Hiring an independent contractor? Make sure to have a contract that will increase the defensibility of the independent contractor relationship—because if you can’t defend it, you will pay dearly.
Employers carry the burden of proving that a worker is not an employee for wage order purposes. Dynamex Operations W., Inc. v Superior Court (2018) 4 C5th 903. So draft an independent contractor agreement carefully with the following provisions (and never use the terms “employ,” “employment,” “employee,” or “employer”):
- Describe services to be performed by the contractor. Although you can include the description of services in the body of the contract, attaching it as an exhibit allows for more flexibility, encourages a more detailed description, and serves as the “specs” for the finished product. Don’t use a job description; rather, describe the desired end result. Under Dynamex’s “ABC” test, the nature of the work performed must be outside the usual course of hiring in the entity’s business.
- Give permission for the contractor to delegate duties. State that the contractor, at its own expense, may use employees or other subcontractors to perform the services. Allowing delegation is good because it’s incompatible with employee status, but it may not be appropriate when contracting for the special services of an individual.
- Set contractor compensation. Compensation can be flat rate or hourly rate. Using a flat rate renders the relationship more defensible, because the principal is buying an end result rather than the worker’s time. A schedule of “deliverables” with payment on delivery of each phase allows the principal to terminate if any phases isn’t completed properly.
- Set terms of payment. For flat rate compensation, set the schedule for payments or make payment after services are completed. If hourly rate, payment follows invoicing, e.g., each month.
- If a third-party is involved, use conditional payment language. If the contractor’s services are provided under a contract between the principal and a customer, state that the principal agrees to pay subject to payment by the customer. Having the contractor share the risk of nonpayment by the customer makes the relationship more defensible.
- Give contractor the responsibility for expenses. Give the contractor responsibility for expenses because an employee is more commonly reimbursed for expenses, and being out of pocket for expenses is a risk of loss that’s an indication of independent contractor status.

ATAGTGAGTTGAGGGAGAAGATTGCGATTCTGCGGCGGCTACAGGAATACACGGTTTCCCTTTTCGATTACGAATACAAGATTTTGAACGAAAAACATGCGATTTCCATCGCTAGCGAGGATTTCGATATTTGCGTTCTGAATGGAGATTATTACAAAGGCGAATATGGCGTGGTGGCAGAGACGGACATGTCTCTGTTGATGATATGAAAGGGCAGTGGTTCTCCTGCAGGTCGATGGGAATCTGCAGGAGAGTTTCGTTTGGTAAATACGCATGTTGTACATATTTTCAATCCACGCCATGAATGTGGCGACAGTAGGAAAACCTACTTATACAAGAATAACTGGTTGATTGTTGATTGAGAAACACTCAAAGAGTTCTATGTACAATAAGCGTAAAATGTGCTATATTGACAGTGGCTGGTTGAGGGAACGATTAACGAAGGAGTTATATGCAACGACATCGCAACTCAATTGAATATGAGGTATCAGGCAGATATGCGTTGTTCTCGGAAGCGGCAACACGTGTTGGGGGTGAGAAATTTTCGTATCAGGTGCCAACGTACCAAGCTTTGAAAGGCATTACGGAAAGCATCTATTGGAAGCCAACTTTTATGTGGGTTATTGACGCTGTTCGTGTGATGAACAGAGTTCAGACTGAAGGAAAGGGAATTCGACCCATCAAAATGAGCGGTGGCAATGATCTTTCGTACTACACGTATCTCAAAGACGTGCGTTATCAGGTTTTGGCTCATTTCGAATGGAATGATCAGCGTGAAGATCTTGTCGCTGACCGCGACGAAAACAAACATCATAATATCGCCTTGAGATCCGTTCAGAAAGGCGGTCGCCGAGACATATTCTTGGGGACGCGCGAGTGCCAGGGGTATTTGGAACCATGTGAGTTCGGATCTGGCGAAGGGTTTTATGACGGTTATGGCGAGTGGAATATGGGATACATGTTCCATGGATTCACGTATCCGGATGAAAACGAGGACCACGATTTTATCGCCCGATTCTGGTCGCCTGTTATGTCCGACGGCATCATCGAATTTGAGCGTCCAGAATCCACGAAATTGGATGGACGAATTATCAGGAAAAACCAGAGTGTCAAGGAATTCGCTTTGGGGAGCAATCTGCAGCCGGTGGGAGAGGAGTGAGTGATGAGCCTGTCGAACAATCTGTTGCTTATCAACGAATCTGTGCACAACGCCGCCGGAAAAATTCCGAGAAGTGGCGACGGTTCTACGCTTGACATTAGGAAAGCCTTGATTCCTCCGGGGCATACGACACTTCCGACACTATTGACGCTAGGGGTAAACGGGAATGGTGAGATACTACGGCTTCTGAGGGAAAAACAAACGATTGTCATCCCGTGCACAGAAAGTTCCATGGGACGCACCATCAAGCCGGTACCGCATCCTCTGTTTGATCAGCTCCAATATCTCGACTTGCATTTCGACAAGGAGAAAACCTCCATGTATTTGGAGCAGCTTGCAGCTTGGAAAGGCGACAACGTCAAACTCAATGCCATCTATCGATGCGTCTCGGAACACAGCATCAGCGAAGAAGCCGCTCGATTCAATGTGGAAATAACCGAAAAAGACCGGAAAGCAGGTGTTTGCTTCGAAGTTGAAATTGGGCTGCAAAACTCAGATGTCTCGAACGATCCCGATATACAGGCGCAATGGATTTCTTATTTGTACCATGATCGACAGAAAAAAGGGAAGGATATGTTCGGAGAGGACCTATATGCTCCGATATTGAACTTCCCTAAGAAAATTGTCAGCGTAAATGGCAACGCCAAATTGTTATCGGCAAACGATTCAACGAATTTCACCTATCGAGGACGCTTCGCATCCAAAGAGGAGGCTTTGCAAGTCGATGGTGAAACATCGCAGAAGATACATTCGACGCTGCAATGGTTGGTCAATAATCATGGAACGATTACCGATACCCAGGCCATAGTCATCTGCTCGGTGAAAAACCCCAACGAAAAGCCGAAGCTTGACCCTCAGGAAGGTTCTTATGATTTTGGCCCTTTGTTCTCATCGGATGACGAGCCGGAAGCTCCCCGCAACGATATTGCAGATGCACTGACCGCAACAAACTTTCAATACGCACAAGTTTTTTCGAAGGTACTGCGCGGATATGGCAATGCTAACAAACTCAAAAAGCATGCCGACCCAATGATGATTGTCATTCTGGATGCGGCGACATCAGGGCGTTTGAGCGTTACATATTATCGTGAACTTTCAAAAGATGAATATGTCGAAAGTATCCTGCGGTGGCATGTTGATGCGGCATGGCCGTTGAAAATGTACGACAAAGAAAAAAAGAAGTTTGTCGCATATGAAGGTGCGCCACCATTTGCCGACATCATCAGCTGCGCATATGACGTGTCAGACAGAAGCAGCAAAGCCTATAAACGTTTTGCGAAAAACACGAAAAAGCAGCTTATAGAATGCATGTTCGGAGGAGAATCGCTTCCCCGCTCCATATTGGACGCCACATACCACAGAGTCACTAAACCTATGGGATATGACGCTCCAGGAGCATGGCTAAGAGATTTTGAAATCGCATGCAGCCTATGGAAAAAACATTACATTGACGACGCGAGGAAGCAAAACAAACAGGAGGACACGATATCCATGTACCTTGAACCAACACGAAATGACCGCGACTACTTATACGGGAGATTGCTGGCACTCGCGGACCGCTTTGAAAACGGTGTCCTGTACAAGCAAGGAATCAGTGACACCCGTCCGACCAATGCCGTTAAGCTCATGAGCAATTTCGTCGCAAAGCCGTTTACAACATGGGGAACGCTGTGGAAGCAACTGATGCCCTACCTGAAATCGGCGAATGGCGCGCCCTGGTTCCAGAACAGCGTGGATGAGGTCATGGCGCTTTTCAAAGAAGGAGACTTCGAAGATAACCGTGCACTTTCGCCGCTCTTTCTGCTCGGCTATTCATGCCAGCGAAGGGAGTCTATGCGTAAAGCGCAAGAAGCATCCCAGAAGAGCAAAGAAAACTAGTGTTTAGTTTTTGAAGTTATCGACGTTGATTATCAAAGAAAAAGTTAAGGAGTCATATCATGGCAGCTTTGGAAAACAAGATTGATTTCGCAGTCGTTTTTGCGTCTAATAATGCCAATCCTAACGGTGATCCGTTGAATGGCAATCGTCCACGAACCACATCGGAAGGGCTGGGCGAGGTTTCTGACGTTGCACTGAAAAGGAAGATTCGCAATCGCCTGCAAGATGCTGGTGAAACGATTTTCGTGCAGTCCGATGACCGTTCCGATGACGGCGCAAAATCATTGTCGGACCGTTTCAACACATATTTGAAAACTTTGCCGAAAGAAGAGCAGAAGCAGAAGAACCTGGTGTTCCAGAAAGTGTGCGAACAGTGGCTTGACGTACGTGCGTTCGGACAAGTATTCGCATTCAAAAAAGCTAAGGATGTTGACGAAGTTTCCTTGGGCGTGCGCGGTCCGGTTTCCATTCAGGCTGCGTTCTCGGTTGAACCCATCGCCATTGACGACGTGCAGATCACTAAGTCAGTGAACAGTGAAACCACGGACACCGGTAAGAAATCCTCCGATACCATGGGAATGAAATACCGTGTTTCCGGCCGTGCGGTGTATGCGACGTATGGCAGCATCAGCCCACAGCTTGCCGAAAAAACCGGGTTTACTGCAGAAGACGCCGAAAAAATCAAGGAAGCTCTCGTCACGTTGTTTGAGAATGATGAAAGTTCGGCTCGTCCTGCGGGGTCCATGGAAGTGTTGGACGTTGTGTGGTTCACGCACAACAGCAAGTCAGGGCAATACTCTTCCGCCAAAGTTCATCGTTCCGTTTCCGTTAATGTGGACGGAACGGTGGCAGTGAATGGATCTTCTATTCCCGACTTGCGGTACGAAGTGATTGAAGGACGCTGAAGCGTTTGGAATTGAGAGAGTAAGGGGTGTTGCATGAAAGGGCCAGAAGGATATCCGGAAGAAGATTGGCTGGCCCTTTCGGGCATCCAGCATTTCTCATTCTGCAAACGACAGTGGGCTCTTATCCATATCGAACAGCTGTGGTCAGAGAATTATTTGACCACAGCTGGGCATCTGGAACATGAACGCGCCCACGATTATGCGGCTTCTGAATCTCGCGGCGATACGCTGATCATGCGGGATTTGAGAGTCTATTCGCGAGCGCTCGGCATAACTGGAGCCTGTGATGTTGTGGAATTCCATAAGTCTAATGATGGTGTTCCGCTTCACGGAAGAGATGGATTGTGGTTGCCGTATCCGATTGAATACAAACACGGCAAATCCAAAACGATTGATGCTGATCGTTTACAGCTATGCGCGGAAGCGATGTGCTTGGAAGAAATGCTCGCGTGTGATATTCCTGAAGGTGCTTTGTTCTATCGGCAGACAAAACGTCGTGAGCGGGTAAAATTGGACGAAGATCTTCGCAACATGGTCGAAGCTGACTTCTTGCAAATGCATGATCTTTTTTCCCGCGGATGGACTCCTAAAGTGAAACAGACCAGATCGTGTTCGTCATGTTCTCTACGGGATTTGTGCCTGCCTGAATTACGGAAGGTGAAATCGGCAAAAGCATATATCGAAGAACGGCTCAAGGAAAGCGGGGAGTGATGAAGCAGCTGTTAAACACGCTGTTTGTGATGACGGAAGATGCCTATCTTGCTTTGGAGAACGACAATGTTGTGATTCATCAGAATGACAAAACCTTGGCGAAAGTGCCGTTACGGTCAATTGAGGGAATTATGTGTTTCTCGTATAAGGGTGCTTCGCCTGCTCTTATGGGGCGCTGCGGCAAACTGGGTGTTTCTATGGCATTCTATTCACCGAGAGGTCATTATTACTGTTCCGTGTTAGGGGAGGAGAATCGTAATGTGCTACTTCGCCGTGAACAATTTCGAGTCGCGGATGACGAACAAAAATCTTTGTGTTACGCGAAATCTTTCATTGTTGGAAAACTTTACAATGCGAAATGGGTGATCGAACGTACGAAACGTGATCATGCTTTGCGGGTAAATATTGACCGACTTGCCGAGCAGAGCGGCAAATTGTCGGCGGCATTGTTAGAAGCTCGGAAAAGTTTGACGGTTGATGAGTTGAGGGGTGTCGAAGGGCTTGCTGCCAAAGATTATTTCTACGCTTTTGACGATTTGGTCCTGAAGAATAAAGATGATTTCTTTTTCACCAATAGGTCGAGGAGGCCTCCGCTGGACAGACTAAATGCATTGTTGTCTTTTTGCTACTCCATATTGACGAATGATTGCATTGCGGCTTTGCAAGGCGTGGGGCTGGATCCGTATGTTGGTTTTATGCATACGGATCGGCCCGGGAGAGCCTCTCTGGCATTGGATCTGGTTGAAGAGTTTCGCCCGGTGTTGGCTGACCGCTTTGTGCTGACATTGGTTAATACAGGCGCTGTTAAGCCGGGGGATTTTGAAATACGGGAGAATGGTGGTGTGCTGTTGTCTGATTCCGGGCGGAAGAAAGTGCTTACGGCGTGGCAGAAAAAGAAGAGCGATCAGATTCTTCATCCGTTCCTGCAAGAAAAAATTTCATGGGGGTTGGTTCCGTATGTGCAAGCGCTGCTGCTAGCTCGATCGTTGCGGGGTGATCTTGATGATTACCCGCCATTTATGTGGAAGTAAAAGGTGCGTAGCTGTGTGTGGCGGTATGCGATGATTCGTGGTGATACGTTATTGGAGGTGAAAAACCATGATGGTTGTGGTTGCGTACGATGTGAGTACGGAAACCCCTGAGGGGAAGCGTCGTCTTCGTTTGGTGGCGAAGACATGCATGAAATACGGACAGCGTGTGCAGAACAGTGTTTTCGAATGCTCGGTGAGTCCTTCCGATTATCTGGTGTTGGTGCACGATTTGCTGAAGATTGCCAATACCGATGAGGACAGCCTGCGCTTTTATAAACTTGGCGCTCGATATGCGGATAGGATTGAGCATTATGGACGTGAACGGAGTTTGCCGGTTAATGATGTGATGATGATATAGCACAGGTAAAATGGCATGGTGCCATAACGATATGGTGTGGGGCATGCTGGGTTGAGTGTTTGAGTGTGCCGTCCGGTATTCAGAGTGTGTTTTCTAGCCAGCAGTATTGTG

- Set start and end dates. State when the agreement will become effective and will terminate. Termination may be a specific date, on completion of services, or on notice. Also state that termination occurs on default.
- Describe status as an independent contractor. Use language to establish the independent contractor as a distinct business.
- Require contractor to pay income taxes. If the principal is audited, this provision may assist in obtaining abatement or offset of taxes.
- Make relationship nonexclusive. Provide that the contractor has the option to perform services for others. This underscores the contractor’s independence. Indeed, under Dynamex’s “ABC” test, the worker must be customarily engaged in an independently established trade, occupation, or business of the same nature as the work performed.
- Set work location. If there’s a reason for the contractor to work at the principal’s location, specify that fact and state why. Otherwise, administrative agencies will infer that the contractor must work there so the principal can exert control.
- State the contractor’s representations and indemnities. For example, include representations by the contractor that it has the qualifications and ability to do the work without supervision, and that it will indemnify, defend, and hold harmless the principal.
- Specify that principal owns the intellectual property. For example, state that the contractor agrees that all inventions and designs arising out of the agreement are assigned to the principal as its property. Also get a warranty of title to any new developments.
- Protect the principal’s proprietary information and trade secrets. Define proprietary information broadly and require the contractor to maintain it in confidence.
- Add standard contract clauses. As with any contract, you’ll want to include, e.g., choice of law, survival, and force majeure clauses.
Get additional commentary and a sample agreement in CEB’s Working With Independent Contractors, Leased Workers, and Outsourcing (Action Guide). For guidance on standard contract clauses, consult CEB’s Drafting Business Contracts: Principles, Techniques & Forms, chaps 16-17.
Other CEBblog™ posts you may find useful:
- Big Changes for CA Companies Using “Independent Contractors”
- The Pros and Cons of Using Independent Contractors
- Yes, California Employers, It Really Is Time to Update Your NDAs
© The Regents of the University of California, 2019. Unauthorized use and/or duplication of this material without express and written permission from this blog’s author and/or owner is strictly prohibited.